Windows 8/RT Mail, Calendar, People app updates mean more than you think

"So?" You say. Yesterday, when writing about the Windows Blue leak, I emphasized the importance of Microsoft picking up the pace, by releasing new features faster. Brandon LeBlanc says the updates will come today, but I surely don't see them yet -- so can't authoritatively write about refinements.

Get used to it, these three updates tip changes ahead, like others, such as SkyDrive and Skype. It's a new Microsoft, and the push to the cloud and subscription computing are major reasons, along with competitive need and BYOD. The company's longstanding priority providing backward-compatibility drags development. Some innovations are held back, while enterprise customers using the same software for years keeps new features out of market even if Microsoft releases them. Microsoft lumbers along, in part because core customers do. No longer.

As Microsoft pushes out more cloud and subscription products, the company seizes control of when customers get new features rather than IT organizations acting as bottlenecks or fussy workers whining about change. There is more flow of ideas to innovation to implementation.Think about it. Why invest millions of dollars developing something customers won't use? Cloud and subscriptions bring forward new features, giving Microsoft developers incentive to do more sooner.

Then there is the whole bring-your-own-device to work thing, which is nowhere as new as many analysts (who want to sell services and reports) or bloggers (many of whom are too young to remember) would have you believe. I was BYOD back in the Windows 3.1 era. The first cell phones, Palm Pilots and BlackBerries all came to the enterprise by the back door. B. Y. O. D. What's different now is volume and the economy.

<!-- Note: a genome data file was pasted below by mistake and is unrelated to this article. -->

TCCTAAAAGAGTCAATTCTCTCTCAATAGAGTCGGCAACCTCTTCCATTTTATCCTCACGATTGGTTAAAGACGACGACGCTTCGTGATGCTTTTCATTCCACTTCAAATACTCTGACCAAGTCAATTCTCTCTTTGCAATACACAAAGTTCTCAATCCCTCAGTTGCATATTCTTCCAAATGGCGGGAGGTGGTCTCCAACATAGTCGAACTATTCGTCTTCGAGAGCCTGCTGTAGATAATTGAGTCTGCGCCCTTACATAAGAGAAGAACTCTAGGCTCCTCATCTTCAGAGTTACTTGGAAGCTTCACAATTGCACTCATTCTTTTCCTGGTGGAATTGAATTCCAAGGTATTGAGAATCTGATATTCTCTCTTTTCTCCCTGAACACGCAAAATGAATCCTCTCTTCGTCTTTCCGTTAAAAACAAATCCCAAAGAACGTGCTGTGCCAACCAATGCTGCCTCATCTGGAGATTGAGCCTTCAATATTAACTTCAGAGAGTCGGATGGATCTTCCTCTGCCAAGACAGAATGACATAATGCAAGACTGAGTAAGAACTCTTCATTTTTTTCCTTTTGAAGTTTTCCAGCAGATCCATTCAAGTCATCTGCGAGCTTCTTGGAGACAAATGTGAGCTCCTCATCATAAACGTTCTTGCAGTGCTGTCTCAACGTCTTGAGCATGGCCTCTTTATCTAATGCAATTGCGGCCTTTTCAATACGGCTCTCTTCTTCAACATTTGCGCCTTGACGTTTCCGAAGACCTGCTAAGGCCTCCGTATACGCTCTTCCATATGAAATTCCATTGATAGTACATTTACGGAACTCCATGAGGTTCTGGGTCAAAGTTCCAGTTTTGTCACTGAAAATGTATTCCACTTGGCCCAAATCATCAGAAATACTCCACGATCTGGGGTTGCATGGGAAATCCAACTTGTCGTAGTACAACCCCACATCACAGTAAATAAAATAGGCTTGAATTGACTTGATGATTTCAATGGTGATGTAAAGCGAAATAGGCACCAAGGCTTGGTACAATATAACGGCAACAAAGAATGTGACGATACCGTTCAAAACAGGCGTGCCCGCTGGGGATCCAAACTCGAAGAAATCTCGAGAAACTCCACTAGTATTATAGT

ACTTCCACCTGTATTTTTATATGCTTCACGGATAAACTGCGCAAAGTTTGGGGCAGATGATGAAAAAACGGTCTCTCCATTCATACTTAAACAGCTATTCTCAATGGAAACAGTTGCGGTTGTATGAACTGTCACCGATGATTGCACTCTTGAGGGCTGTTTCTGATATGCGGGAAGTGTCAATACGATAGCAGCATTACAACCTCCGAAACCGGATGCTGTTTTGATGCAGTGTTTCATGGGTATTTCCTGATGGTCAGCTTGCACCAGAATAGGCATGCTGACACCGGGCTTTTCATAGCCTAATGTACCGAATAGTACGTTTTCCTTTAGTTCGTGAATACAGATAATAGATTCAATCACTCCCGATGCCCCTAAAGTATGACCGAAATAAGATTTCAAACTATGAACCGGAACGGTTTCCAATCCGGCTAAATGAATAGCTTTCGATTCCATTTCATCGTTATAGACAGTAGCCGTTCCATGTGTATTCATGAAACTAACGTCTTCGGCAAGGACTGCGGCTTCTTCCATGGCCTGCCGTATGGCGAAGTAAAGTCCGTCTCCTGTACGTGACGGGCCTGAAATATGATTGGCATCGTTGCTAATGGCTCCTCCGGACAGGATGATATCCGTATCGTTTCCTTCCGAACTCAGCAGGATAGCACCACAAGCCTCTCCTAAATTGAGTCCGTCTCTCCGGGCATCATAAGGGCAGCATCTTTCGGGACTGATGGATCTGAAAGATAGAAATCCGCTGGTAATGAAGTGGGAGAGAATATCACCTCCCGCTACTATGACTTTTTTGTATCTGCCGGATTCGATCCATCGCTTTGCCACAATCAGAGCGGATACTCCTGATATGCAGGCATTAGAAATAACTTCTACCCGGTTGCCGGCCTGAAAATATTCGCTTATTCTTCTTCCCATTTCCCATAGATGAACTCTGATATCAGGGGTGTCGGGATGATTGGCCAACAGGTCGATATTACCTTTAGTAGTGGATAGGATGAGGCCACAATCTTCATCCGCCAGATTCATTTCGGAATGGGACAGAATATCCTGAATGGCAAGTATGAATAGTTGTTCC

According to "Good Technology’s 2nd Annual State of BYOD Report", 76 percent of enterprises with more than 2,000 employees have programs in place, and the total is expected to reach 88 percent this year. However, there is a startling shift in costs -- to employee up rather than organization down. Good finds that in half the companies with BYOD programs, employees pay for devices and supporting services, such as cellular data for cell phones, tablets and some laptops. Corporate IT is more willing to let employees use their own stuff, as long as they pay. Consumers, unlike enterprises, accept -- even demand change.

Shake it all up and suddenly some of the logjam shakes free and creates opportunity for Microsoft to speed up development and crank out new features as they are ready rather than save them up for big, cumulative releases. Hence, enhancements to, say, Mail, Calendar and People apps ahead of any major changes to Windows. Actually, we haven't seen pace like this since the U.S. antitrust case squashed Microsoft innovation, easily ending any speedy updates to so-called middleware promised for Windows XP.

That's what these three updates mean and sudden pace developing Windows Blue.

So it's no surprise then that LeBlanc promises: "These updates are part of our ongoing focus and commitment to continually improving your Windows experience. This means that the experience on Windows PCs and tablets will keep getting richer".

With Google cranking out updates fast and furiously, the approach is good business and is great for users. There's nothing like competition to make products better.

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